- how performance is measured, including what ‘excellent’, ‘good’, ‘average’, ‘marginal’ and ‘bad’ performance (and any other ratings) actually comprise, expressed in on-the-job behaviour terms
- the scope of a performance review interview (ie what can be discussed and what is better handled elsewhere)
- how to complete any relevant forms, online tools, self-assessments, etc
- where a self-rating system is used, how to make the ratings
- how to monitor and assess one’s own performance
- how to prepare for the interview itself
- how to give and receive feedback
- how to develop/improve listening skills
- how to set goals and prepare action plans
- procedure to follow if employee disagrees with an assessment.
Note: training for both parties should not be a one-off exercise; refresher training (eg shortly before each review is due) is recommended.
Giving and receiving feedback
Giving and receiving feedback is probably the hardest of these skills to train people in, and requires a lot of active practice. Skills-based training is the best way to achieve competence, and can include:
- role plays that should be recorded (so that the participants can watch them later)
- simulations of performance review interviews
- watching and commenting on case studies.
In each case, participants and observers should be asked to evaluate participants’ performance. Their ratings should focus on aspects such as:
- extent to which each party (manager and employee) does the talking or dominated the discussion
- the manager’s efforts to establish rapport with the employee
- body language of each participant
- types of questions asked
- reactions to questions asked
- pace and timing of the interview
- nature of feedback provided — separate evaluations of positive and negative feedback recommended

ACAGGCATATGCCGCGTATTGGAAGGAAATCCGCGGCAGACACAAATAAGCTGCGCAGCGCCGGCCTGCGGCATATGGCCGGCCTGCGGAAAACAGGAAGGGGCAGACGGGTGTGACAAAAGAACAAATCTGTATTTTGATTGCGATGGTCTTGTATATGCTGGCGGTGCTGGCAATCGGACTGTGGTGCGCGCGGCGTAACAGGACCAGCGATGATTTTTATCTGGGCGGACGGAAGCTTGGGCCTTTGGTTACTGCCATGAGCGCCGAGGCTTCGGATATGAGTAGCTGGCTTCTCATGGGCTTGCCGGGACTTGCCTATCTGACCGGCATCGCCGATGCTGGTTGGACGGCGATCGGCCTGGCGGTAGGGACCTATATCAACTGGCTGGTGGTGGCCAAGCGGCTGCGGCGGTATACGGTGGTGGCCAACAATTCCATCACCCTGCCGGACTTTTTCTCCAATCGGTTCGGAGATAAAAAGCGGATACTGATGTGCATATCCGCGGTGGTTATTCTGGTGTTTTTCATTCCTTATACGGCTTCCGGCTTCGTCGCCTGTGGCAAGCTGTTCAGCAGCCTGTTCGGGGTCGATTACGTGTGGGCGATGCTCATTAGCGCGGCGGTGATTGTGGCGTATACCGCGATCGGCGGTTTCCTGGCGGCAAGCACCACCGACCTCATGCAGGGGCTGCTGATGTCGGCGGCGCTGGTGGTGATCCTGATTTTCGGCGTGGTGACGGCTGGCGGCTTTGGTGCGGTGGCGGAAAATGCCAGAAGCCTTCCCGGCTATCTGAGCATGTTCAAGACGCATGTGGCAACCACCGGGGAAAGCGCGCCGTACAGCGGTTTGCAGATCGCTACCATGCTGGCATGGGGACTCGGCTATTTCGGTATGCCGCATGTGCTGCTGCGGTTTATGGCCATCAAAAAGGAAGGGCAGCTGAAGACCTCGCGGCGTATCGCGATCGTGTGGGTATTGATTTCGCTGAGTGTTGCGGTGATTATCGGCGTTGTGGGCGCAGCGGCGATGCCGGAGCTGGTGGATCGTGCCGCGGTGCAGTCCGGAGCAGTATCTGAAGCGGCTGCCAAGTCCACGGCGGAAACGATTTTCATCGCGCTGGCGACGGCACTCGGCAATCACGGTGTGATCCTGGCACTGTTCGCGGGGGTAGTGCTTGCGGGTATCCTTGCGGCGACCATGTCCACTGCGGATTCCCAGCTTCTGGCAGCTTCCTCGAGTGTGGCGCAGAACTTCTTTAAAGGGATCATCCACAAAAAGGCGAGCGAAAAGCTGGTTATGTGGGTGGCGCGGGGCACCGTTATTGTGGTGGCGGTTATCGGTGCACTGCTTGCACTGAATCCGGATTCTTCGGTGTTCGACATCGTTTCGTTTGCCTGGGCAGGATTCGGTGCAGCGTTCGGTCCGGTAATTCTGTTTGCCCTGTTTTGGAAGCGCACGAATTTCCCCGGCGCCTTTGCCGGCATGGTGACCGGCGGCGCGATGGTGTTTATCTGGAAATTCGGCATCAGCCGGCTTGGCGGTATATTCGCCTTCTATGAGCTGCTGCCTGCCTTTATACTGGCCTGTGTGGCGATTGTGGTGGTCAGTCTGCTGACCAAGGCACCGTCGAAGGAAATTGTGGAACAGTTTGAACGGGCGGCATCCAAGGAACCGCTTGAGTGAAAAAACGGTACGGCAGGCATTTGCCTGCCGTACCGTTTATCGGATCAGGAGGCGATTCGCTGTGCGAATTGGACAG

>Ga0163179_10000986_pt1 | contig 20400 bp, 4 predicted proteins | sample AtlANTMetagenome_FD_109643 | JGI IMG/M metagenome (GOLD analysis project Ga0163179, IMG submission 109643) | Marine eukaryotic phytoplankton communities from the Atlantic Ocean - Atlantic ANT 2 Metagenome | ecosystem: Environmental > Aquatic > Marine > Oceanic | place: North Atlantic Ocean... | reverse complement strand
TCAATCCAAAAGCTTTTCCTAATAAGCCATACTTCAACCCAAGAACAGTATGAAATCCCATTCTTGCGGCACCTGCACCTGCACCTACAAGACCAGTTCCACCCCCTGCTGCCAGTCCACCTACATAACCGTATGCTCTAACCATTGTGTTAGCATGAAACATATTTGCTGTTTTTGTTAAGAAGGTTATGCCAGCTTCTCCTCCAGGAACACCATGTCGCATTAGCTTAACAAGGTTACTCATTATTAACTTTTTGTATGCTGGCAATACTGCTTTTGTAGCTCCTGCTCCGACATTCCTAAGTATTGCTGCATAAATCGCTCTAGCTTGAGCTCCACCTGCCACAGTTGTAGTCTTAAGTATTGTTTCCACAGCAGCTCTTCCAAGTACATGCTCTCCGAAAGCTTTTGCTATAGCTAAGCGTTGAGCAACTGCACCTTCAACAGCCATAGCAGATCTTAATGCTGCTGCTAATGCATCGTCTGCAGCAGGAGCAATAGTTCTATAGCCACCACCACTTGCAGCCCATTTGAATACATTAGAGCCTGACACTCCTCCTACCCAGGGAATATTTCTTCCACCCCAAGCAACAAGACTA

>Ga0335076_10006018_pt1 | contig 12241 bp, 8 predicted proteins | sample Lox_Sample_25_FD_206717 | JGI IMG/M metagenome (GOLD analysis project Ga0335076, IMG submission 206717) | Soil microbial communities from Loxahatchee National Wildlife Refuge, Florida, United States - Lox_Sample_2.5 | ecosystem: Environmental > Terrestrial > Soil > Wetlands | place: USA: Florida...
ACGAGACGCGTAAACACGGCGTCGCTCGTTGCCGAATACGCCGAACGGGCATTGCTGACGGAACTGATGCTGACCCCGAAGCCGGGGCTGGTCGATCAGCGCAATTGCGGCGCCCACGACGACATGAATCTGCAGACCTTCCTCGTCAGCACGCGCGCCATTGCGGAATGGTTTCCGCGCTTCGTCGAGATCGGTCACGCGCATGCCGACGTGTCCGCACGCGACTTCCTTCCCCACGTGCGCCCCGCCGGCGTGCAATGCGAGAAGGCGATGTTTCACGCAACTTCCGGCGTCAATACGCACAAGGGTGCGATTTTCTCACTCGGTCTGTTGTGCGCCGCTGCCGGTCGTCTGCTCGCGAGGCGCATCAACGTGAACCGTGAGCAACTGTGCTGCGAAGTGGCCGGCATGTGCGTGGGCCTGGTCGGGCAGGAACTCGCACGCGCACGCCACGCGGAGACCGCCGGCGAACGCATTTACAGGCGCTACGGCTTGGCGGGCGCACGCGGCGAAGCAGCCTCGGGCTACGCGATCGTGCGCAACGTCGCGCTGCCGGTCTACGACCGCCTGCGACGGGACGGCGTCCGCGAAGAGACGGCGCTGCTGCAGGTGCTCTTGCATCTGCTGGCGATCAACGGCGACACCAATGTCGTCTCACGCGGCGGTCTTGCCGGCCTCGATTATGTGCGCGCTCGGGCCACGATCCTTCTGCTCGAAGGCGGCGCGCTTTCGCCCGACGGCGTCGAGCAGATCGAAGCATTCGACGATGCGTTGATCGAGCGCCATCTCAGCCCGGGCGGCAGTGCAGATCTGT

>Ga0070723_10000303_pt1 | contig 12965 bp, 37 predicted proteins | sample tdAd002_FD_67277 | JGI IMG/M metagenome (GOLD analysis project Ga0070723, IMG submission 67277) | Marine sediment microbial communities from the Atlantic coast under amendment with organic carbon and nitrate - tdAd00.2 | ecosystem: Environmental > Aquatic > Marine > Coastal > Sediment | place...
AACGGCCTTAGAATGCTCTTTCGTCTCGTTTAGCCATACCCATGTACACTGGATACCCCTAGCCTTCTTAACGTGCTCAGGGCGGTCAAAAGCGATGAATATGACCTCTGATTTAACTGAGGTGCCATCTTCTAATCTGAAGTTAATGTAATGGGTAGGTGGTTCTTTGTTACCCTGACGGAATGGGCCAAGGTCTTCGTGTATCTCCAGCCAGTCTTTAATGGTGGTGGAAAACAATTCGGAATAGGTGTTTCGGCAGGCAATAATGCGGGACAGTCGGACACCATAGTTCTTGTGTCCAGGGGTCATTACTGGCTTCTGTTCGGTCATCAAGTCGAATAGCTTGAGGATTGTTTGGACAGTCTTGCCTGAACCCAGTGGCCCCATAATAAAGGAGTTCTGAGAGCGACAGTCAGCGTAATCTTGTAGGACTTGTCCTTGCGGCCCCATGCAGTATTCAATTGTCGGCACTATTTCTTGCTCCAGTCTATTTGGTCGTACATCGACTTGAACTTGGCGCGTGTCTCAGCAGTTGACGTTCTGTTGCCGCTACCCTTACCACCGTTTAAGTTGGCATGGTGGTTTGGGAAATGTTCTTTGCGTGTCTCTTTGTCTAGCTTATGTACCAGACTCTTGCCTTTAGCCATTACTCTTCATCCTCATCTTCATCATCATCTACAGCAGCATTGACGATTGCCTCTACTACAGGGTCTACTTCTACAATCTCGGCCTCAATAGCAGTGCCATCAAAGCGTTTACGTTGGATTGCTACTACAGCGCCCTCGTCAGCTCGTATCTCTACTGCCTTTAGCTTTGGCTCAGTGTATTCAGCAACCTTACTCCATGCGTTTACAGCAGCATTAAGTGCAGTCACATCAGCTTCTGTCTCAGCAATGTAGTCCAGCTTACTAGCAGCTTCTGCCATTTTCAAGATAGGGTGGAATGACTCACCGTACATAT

- general ‘tone’ of the interview (eg how calm did each participant remain)
- use of work behaviour-based examples
- listening skills displayed by each participant
- effectiveness at bringing interview to a constructive conclusion.
Observers should be asked to rate both their own behaviour and that of other participants. They could also be asked to describe and comment on actual previous performance review interviews that they have taken part in.
Remember: different types of employees may approach performance reviews with different perspectives. For example, new employees may see things differently from long-serving ones approaching retirement. Part-time and casual employees may have different attitudes to full-time ones. While the need to avoid stereotyping groups of people remains, training of managers should also address the issue of recognising and catering for different employees’ agendas.
Guidelines for feedback
Training in giving and receiving feedback should emphasise the points listed below.
Giving feedback involves:
- being specific and factual — based on actual on-the-job examples that can be observed and verified. Avoid making inferences, allegations or conclusions, otherwise defensive behaviour and arguments may develop
- indicating the solution — corrective action or behaviour required
- being regular and timely — provided shortly after the behaviour in question, so that any problems can be identified and fixed before their impact becomes worse. Don’t sit on issues in order to build up a ‘case’ for or against the employee
- being clear — focusing only on the important points, avoiding information overload, to ensure the other party notices them.